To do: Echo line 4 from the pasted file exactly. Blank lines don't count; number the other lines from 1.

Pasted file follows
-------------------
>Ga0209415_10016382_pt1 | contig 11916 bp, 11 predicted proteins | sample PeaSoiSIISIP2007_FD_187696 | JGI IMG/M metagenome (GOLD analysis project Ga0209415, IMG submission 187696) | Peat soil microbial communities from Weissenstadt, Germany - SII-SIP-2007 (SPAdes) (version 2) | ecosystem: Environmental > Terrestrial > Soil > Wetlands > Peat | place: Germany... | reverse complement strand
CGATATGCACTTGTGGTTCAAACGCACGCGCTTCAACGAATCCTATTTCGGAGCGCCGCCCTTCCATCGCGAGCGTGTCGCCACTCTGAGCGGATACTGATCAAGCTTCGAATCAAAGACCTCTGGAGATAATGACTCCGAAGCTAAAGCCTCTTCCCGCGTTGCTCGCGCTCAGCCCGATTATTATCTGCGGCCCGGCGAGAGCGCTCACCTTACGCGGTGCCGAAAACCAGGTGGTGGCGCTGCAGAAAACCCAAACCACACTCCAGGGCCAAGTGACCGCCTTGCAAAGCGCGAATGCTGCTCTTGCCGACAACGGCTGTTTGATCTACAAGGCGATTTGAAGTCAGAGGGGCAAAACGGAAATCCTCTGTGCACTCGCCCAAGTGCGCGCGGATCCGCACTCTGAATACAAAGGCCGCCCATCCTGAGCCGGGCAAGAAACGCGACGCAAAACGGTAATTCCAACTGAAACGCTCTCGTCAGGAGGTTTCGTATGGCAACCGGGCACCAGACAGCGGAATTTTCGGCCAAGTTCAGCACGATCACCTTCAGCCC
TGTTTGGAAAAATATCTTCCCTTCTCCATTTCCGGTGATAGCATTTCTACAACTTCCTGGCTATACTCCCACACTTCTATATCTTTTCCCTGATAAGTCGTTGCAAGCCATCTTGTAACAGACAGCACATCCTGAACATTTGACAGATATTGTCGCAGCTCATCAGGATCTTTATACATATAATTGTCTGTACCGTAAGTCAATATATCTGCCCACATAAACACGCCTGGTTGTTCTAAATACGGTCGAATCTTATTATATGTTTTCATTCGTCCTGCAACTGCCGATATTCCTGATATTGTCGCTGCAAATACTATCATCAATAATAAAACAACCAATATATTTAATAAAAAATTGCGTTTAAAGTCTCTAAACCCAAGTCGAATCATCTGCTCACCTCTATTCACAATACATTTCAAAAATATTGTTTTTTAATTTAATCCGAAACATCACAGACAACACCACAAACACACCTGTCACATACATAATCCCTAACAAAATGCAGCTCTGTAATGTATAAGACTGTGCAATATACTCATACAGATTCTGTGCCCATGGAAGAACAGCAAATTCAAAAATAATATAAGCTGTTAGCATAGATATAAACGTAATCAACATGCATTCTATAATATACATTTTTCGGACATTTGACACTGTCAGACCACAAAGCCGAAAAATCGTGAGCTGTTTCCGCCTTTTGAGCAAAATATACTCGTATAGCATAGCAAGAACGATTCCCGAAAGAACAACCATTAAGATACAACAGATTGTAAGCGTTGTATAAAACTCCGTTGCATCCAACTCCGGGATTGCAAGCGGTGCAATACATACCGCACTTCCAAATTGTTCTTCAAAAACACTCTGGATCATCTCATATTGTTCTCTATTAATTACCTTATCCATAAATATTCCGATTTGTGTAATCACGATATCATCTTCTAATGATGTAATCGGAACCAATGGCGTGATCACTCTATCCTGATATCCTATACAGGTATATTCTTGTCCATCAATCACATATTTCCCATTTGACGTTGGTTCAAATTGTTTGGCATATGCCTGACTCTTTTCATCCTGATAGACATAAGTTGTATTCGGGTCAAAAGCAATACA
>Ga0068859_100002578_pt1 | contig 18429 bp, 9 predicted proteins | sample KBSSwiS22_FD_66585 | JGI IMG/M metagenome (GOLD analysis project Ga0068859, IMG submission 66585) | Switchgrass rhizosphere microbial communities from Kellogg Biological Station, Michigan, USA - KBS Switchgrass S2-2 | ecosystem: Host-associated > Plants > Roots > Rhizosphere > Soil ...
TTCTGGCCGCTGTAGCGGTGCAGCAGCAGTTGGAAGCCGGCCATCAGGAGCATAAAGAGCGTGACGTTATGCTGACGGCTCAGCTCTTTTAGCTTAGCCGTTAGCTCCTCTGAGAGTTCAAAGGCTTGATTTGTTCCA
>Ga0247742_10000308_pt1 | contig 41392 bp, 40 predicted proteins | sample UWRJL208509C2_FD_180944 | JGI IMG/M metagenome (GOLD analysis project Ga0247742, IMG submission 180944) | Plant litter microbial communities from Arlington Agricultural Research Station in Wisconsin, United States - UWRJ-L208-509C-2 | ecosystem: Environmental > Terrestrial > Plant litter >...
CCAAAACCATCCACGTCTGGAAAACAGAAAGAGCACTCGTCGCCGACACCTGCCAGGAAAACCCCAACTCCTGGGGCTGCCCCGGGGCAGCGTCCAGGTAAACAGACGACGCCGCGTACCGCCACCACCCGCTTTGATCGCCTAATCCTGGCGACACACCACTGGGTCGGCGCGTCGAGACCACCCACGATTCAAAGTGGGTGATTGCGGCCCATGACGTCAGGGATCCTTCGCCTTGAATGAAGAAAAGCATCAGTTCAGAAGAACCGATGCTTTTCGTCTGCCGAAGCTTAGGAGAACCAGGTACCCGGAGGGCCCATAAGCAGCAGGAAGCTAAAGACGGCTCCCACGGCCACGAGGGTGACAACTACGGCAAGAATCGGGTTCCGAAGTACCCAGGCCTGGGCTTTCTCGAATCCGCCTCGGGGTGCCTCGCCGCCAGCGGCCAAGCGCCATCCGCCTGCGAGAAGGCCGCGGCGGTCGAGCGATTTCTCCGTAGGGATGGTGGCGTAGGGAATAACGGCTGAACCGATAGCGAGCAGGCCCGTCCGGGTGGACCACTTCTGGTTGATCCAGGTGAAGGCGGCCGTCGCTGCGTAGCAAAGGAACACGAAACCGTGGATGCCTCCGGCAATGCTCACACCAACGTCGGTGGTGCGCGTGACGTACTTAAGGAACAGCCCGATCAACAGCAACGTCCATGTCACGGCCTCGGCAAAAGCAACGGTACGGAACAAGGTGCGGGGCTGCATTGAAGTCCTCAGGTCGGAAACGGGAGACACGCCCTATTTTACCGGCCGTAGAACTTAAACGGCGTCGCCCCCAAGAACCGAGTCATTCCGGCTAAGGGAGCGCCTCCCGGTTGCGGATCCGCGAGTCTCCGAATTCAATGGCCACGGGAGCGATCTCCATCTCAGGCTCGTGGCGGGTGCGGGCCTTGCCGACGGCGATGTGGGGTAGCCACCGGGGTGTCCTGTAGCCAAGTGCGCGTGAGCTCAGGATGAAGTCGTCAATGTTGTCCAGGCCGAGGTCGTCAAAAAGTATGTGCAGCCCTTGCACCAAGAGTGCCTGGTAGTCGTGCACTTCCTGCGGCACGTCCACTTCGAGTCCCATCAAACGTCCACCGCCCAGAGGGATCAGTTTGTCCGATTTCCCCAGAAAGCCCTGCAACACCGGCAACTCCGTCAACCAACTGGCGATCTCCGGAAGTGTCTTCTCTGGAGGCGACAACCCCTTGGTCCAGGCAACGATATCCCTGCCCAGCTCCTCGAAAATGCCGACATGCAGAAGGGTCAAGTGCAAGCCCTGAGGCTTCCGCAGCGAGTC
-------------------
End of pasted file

>Ga0068859_100002578_pt1 | contig 18429 bp, 9 predicted proteins | sample KBSSwiS22_FD_66585 | JGI IMG/M metagenome (GOLD analysis project Ga0068859, IMG submission 66585) | Switchgrass rhizosphere microbial communities from Kellogg Biological Station, Michigan, USA - KBS Switchgrass S2-2 | ecosystem: Host-associated > Plants > Roots > Rhizosphere > Soil ...